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GIS: The Management Perspective

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GIS: The Management Perspective Talbot J. Brooks ASU Dept. of Geography GIS Management Management decisions are the single most important component inherent in ... – PowerPoint PPT presentation

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Title: GIS: The Management Perspective


1
GIS The Management Perspective
  • Talbot J. Brooks
  • ASU Dept. of Geography

2
GIS Management
  • Management decisions are the single most
    important component inherent in creating a
    successful GIS
  • Management has the big picture perspective
  • Budget
  • User expectations
  • Planning
  • Technical implementation
  • I am yet to hear about a single GIS project that
    failed due to technical considerations

3
Some general keys to success
  • Organization
  • Justification

4
Organization of the study/people
  • Emphasize your talent and ideas.
  • Give the reviewer an idea of how your project is
    going to function on a daily basis
  • Provide milestones for the implementation
  • Emphasize project quality and uniqueness

5
A word about need based arguments
  • Who are you more inclined to fund
  • My department is a mess and I need this cool
    software and analysis system to straighten it
    out, but I dont have the money to make it work
  • Were doing an excellent job but have some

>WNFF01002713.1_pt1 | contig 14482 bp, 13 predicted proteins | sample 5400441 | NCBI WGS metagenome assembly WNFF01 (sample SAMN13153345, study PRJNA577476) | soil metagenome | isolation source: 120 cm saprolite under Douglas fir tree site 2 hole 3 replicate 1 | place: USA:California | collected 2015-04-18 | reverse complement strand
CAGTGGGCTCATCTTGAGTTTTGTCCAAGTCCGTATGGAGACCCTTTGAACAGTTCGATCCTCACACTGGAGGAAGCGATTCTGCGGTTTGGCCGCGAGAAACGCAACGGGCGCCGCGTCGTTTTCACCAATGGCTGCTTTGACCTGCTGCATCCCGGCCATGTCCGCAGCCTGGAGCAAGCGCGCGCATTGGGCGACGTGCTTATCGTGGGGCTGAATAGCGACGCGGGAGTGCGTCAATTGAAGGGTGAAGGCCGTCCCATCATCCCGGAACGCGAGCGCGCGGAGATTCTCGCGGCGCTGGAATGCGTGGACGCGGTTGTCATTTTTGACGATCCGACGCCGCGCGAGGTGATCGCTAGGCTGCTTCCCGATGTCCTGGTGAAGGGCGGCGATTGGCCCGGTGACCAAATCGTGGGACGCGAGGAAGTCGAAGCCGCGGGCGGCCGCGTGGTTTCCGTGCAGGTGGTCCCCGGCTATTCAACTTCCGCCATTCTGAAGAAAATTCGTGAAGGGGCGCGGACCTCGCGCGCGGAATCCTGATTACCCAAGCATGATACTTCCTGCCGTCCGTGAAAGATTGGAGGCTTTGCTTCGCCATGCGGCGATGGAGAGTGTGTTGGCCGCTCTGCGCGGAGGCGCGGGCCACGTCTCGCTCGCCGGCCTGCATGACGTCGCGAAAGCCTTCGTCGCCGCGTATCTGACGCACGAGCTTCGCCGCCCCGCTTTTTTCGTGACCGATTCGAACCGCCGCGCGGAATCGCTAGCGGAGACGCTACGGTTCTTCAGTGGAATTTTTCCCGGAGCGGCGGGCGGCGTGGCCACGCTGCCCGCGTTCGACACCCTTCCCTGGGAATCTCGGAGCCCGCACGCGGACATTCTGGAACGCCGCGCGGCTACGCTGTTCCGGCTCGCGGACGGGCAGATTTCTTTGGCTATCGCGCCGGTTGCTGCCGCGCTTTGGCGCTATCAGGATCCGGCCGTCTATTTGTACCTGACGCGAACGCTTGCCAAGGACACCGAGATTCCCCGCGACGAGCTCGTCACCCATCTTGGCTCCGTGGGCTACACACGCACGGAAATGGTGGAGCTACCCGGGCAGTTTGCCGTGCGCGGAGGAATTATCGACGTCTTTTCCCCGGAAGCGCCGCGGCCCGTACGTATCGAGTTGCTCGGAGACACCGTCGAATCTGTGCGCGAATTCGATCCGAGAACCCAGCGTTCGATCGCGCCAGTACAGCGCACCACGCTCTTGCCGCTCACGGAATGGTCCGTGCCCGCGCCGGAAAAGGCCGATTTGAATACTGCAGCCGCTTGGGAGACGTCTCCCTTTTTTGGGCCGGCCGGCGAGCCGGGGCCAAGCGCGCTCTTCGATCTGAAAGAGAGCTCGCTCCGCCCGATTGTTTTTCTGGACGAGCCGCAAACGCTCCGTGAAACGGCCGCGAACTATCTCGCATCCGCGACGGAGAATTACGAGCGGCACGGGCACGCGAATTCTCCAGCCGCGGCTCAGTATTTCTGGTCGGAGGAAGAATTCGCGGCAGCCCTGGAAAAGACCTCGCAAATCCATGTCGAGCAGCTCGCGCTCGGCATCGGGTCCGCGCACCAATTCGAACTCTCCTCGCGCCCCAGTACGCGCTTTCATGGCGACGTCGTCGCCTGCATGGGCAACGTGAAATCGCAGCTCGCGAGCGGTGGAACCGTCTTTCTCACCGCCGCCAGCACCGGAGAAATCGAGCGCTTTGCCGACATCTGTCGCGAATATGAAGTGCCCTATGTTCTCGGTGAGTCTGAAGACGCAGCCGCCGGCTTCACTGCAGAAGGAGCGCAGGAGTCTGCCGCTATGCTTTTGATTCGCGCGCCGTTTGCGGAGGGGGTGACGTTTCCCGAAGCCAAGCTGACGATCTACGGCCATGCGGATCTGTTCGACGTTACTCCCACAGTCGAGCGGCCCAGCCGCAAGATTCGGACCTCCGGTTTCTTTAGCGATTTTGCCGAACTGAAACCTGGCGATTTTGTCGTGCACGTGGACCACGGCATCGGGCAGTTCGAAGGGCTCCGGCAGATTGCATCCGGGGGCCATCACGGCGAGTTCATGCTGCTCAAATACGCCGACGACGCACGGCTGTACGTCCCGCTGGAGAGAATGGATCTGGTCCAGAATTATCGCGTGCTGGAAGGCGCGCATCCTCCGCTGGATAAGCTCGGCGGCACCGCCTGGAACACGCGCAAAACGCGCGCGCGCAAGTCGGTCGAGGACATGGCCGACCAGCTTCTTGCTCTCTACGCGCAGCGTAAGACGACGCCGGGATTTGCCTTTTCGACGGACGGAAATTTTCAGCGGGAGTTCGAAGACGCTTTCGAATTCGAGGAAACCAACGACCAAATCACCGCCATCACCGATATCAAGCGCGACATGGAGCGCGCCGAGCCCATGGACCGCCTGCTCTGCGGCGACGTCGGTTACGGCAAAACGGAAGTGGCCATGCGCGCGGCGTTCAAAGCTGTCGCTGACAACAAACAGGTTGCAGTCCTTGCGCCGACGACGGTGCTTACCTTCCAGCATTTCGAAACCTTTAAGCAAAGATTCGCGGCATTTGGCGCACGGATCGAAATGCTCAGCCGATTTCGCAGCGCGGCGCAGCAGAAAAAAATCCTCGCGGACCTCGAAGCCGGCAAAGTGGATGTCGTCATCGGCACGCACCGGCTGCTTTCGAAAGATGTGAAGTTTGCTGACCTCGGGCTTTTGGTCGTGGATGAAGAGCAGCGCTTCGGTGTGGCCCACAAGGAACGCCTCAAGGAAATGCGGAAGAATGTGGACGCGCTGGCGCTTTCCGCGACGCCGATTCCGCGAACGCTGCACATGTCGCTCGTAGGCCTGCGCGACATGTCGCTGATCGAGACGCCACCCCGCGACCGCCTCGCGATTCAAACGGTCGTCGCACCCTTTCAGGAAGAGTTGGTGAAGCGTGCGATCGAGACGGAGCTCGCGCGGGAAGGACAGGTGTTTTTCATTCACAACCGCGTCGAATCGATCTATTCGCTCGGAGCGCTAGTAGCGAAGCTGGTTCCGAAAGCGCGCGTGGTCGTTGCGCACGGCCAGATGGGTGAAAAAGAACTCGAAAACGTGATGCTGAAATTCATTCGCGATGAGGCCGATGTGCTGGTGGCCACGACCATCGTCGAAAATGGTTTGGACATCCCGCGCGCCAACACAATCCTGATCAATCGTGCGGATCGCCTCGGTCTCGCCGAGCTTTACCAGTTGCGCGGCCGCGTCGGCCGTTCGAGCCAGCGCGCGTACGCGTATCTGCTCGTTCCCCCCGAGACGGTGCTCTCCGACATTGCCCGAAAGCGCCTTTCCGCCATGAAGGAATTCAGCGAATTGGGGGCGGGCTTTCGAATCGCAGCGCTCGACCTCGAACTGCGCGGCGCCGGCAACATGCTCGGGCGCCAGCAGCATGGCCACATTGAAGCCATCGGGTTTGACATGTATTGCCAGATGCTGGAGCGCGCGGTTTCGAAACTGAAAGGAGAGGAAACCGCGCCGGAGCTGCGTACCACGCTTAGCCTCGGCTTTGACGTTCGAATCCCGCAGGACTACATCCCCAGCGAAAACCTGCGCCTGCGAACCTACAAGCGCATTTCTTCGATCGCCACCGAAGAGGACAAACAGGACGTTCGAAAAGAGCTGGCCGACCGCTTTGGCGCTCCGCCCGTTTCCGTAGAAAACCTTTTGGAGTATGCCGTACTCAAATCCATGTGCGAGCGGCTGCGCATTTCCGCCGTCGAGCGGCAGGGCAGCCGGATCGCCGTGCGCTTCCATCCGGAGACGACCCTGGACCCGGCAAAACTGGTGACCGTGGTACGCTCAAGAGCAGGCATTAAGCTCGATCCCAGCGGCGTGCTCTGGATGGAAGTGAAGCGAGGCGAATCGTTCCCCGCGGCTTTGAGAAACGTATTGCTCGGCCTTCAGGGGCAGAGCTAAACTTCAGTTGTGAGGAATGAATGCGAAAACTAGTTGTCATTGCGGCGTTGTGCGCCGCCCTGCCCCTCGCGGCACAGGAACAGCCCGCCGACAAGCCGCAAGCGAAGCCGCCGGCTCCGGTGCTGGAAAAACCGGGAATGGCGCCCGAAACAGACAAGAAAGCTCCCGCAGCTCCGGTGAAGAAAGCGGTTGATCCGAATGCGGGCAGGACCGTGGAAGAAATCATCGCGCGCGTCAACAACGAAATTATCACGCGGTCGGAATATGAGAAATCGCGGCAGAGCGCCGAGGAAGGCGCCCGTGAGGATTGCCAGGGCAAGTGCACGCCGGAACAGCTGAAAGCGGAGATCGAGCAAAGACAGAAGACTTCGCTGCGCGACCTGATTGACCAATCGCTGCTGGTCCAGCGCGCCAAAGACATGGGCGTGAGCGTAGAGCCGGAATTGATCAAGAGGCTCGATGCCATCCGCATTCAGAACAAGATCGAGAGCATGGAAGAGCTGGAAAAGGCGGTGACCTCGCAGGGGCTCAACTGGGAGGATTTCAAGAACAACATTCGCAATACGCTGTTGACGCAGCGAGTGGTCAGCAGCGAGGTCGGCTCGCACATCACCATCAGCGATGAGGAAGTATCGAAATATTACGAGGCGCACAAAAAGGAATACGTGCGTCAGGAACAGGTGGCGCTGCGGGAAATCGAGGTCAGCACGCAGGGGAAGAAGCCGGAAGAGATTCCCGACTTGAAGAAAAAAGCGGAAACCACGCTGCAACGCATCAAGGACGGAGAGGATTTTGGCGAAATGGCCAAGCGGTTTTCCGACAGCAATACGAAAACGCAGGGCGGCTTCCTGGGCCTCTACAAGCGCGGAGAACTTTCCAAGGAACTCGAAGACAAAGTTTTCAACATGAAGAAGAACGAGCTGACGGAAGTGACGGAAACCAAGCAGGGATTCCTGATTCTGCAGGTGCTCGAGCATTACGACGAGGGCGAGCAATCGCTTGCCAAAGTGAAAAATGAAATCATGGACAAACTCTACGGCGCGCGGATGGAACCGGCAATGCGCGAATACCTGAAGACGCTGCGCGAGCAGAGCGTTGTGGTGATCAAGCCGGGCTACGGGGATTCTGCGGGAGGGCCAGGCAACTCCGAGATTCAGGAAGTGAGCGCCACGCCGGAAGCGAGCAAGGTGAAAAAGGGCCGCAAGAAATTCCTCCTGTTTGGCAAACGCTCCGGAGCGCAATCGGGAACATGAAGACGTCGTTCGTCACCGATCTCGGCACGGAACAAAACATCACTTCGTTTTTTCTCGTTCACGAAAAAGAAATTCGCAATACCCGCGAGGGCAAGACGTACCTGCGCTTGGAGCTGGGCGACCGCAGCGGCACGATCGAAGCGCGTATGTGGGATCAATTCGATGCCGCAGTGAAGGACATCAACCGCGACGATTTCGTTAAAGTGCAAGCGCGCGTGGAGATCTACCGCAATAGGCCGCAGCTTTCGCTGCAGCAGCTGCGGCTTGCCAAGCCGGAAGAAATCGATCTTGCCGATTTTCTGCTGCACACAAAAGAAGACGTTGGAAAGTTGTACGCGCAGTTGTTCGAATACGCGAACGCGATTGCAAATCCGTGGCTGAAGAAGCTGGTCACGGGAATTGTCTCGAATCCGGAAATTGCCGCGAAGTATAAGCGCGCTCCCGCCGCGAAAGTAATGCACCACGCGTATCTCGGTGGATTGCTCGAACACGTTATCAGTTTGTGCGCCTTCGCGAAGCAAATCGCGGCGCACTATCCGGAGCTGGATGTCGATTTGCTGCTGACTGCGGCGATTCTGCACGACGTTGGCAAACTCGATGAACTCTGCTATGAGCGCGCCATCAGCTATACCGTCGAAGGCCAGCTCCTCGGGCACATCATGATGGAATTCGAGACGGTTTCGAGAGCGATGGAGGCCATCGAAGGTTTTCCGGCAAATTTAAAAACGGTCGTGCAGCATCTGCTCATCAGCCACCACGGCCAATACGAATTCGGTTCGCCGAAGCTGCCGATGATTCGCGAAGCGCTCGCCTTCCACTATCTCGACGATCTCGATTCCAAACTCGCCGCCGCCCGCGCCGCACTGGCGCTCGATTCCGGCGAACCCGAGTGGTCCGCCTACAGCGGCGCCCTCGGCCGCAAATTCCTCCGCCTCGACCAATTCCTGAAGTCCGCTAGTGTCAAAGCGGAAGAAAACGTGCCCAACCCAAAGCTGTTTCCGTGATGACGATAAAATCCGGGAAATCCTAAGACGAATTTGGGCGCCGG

innovative ideas we would like to implement.
    Heres our plan. Will you help us do something
    new and exciting?

6
Selling points
  • Emphasize advantages of GIS to individual users
    and entire organization
  • Require high level of competency by all
    participants
  • Ensure high level of management commitment from
    all management levels in the organization
  • Require participation in team building and team
    participation within between departments
  • Ensure minimum data quality and access for all
    users
  • Require development team to set realistic
    expectations
  • Minimize time between user needs assessment and
    availability of useful products.
  • Develop positive attitude toward change within
    organization
  • Ensure level of technology is appropriate for
    intended uses
  • Highly visible Pilot Project that is successful

7
GIS Development Cycle
  • Needs Assessment
  • Creation of an implementation plan
  • Develop a theoretical framework